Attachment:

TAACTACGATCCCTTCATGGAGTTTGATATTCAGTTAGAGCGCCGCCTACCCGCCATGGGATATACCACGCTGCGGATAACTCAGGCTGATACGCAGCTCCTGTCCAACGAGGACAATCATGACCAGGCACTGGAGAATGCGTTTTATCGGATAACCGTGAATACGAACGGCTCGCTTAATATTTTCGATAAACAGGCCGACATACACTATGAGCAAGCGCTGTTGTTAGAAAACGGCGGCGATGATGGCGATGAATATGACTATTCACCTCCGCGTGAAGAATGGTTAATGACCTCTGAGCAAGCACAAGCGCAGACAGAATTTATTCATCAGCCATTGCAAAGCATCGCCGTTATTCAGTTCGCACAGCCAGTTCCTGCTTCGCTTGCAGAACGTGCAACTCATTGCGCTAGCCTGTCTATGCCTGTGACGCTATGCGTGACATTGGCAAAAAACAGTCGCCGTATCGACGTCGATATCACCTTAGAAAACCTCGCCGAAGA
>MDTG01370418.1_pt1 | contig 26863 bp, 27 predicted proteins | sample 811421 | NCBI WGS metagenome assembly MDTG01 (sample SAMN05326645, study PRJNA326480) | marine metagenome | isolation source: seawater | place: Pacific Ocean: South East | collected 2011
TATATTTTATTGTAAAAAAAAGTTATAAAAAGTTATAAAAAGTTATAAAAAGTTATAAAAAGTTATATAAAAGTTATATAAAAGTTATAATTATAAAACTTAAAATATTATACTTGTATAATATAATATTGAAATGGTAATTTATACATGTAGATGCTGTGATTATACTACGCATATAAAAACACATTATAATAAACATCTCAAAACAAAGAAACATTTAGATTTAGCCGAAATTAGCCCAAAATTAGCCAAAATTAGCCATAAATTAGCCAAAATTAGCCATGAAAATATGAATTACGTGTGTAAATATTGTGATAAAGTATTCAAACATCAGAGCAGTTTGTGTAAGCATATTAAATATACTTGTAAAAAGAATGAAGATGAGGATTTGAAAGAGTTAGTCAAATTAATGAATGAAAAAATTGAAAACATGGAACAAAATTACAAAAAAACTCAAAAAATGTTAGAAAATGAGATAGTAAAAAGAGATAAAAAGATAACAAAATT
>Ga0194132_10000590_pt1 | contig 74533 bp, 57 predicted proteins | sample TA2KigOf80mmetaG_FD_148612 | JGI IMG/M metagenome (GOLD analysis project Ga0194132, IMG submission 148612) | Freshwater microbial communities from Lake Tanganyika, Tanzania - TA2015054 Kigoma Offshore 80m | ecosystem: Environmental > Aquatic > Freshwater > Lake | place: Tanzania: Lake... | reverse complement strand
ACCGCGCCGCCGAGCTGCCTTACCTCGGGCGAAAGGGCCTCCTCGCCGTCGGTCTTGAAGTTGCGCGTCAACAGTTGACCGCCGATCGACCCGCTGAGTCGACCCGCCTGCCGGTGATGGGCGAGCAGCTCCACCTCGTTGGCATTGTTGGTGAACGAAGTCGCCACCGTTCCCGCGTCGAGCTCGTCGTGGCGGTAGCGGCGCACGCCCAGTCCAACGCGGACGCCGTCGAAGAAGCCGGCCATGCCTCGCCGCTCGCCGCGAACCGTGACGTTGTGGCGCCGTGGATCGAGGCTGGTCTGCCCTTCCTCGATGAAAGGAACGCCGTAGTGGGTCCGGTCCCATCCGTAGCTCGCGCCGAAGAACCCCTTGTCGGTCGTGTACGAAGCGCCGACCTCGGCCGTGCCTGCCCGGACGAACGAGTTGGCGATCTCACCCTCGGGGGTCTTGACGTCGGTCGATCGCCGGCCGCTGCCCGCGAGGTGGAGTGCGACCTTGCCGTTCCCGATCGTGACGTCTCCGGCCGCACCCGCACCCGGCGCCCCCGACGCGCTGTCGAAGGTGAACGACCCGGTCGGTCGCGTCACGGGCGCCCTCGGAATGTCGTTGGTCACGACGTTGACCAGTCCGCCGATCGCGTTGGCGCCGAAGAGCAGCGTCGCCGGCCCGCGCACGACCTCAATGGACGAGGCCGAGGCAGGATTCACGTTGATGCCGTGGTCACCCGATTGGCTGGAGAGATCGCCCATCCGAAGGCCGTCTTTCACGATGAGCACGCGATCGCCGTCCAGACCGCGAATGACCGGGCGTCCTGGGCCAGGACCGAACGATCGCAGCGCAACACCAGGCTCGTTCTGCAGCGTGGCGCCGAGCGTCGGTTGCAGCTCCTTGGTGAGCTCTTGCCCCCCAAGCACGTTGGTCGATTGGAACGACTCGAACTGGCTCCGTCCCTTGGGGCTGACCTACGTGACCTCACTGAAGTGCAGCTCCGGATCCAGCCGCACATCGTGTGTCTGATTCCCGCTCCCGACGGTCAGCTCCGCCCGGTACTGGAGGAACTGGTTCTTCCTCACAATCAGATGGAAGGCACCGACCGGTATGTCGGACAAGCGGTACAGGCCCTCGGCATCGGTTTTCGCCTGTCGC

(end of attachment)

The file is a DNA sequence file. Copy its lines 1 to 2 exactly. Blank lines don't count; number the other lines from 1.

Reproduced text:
TAACTACGATCCCTTCATGGAGTTTGATATTCAGTTAGAGCGCCGCCTACCCGCCATGGGATATACCACGCTGCGGATAACTCAGGCTGATACGCAGCTCCTGTCCAACGAGGACAATCATGACCAGGCACTGGAGAATGCGTTTTATCGGATAACCGTGAATACGAACGGCTCGCTTAATATTTTCGATAAACAGGCCGACATACACTATGAGCAAGCGCTGTTGTTAGAAAACGGCGGCGATGATGGCGATGAATATGACTATTCACCTCCGCGTGAAGAATGGTTAATGACCTCTGAGCAAGCACAAGCGCAGACAGAATTTATTCATCAGCCATTGCAAAGCATCGCCGTTATTCAGTTCGCACAGCCAGTTCCTGCTTCGCTTGCAGAACGTGCAACTCATTGCGCTAGCCTGTCTATGCCTGTGACGCTATGCGTGACATTGGCAAAAAACAGTCGCCGTATCGACGTCGATATCACCTTAGAAAACCTCGCCGAAGA
>MDTG01370418.1_pt1 | contig 26863 bp, 27 predicted proteins | sample 811421 | NCBI WGS metagenome assembly MDTG01 (sample SAMN05326645, study PRJNA326480) | marine metagenome | isolation source: seawater | place: Pacific Ocean: South East | collected 2011